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An Outcast Bonding Experience

written by Bahar Muller July 3, 2016

Back in May, in the wake of the much anticipated Fringe Arts Festival, an exciting exhibition opened its doors to Bathonians, in the unusual setting of a fledgeling oriental supermarket in town in The Corridor, the HAI NA. Inside the shop, in the middle of the heavily packed shelves of eastern ingredients, snacks, condiments, and what-not, three video installations and a literary experimentation of sorts were neatly displayed to create a modern existentialist journey. An

42aae376-aa4e-4f3e-b85b-e95c3a57a4cf_origOutcast Bonding Experience fits the space perfectly in the alienated/alienating works of the artists, sharing an intimate experience of the modern jigsaw called the 21st century.

Pip Marshall’s animation, the Three Things, is a poetic ode to Plato’s allegory of the cave, through the story of three ‘entities’, coincidentally living in ‘close proximity to each other’, shaping/creating a proof of each other’s existence. The speculative voice of the protagonist gives a glimpse of their lives in the universe of ‘Everything’. Ploughing through their days in the inevitable journey to nothingness, they are removed from their reality in a Russian doll of realms, with two-dimensional versions of themselves on the edge of their ‘known’ universe on one side, and their moulds and creators just outside the borders of ‘everything’ on the other. Except, no superior level of existence is suggested, as the moulds and creators are of the same fabric as them. The mischievously naive aesthetic of the piece unmistakably brings to mind the illustrations of the beloved children’s story, The Little Prince.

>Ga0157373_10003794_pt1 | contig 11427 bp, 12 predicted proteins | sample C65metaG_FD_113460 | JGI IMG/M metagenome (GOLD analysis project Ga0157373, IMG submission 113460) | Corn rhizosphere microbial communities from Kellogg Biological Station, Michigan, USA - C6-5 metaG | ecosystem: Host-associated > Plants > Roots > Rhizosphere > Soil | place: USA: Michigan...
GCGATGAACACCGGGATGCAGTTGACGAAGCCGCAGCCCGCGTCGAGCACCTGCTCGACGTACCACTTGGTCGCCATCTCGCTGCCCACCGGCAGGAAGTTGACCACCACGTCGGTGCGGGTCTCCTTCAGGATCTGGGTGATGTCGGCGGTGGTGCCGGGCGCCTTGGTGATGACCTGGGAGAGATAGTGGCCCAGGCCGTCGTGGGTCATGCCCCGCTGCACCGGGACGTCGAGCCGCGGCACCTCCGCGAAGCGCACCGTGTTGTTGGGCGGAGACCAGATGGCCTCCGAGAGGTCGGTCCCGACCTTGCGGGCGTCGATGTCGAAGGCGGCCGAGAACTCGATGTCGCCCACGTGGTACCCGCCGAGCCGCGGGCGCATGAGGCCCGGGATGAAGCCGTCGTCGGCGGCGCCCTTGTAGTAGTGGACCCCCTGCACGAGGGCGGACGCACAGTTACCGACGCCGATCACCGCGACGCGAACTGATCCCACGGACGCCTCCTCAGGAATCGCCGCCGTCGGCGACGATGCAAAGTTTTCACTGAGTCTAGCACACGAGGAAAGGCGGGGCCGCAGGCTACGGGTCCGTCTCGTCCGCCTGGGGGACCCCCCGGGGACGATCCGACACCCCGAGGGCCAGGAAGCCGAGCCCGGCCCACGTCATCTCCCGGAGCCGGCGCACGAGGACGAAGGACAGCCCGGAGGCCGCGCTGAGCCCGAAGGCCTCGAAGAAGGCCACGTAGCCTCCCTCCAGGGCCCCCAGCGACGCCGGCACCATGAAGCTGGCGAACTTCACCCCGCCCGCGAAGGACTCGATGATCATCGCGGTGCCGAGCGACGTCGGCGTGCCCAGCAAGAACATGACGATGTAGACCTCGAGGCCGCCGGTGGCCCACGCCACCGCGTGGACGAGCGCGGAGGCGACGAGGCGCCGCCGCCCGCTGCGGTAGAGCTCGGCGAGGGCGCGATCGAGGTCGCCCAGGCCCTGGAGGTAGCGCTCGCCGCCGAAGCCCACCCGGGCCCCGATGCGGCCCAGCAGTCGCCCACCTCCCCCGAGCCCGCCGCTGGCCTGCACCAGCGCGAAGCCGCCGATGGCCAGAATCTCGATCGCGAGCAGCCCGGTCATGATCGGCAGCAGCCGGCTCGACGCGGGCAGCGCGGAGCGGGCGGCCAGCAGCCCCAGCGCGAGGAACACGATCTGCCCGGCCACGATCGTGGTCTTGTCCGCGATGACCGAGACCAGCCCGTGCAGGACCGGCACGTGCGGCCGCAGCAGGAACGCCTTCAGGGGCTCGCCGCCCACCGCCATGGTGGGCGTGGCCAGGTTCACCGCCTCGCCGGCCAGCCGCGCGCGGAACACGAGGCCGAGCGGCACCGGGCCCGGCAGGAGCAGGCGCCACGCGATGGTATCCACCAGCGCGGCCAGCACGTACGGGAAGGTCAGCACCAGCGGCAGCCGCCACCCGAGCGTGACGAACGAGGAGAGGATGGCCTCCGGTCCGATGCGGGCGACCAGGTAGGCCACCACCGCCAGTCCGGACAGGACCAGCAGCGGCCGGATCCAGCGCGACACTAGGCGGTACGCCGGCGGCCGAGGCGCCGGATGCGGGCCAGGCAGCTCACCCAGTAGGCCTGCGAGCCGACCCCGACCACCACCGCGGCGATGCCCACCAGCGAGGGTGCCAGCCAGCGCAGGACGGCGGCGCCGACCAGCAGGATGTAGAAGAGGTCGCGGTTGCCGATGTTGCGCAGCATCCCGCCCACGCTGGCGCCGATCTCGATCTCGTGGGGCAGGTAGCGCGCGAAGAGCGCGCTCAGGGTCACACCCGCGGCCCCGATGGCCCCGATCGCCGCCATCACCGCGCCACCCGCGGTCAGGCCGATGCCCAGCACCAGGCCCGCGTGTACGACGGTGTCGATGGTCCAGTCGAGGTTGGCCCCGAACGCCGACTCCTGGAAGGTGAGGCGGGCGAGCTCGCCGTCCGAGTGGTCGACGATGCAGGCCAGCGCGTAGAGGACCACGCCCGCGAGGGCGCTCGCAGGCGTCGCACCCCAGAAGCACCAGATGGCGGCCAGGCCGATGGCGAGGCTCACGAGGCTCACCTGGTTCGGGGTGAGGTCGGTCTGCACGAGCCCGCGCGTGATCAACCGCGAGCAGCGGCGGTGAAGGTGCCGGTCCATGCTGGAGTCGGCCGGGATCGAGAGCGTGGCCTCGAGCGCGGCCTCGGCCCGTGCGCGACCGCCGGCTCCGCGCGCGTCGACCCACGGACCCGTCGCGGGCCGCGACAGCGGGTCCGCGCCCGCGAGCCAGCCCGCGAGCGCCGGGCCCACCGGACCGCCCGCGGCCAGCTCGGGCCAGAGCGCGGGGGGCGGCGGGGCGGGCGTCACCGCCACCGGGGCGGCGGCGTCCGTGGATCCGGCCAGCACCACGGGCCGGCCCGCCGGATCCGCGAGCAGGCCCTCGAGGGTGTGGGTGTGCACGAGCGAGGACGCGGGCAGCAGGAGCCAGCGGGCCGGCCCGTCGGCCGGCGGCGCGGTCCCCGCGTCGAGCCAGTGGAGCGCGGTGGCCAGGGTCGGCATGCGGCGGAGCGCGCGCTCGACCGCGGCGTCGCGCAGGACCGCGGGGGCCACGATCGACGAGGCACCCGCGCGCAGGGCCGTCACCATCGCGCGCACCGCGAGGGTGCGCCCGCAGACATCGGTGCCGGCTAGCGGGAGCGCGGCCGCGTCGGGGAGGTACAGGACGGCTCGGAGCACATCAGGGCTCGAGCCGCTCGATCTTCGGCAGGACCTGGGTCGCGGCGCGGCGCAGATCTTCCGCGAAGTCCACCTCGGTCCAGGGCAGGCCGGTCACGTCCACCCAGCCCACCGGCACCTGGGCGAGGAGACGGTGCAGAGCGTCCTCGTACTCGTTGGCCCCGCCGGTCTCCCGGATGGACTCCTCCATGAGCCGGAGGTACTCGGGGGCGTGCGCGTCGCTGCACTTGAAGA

Created by transfer lettering on cards, Hannah Stevenson’s Snippets of Conversation is a collection of overheard sentences from conversations between strangers, collated over a period of near eighteen months. Removed from their ‘original’ context and suggestively positioned throughout the space in twenty-two different corners, the selected little mumblings of modern times eerily create a whole new spatial narrative.



Finally, Lisa Dreykuft’s video compositions, You will never get that emotion again and It’s not about you though, complement each other in the way that they blatantly defy one of society’s favourite obsessions of late, the self-actualisation, self-help, meditation, and inner peace in a world where the self and success is ironically defined by power, noise, and being ‘ever present’. With the disturbing contrast of the velvet-like, meditative voice of the narrator, and the alien, synthetic fluorescent starkness of colours, the work audaciously challenges the boundaries of the modern way of communication/expression, from language to image and sound.



Watch ‘Three Little Things’:
Password: curve

Watch ‘You will never get that emotion again’:

Password: Grapefruit

Watch ‘It’s not all about you though’:
Password: Grapefruit

Photography courtesy of the artists and Tom Welsh

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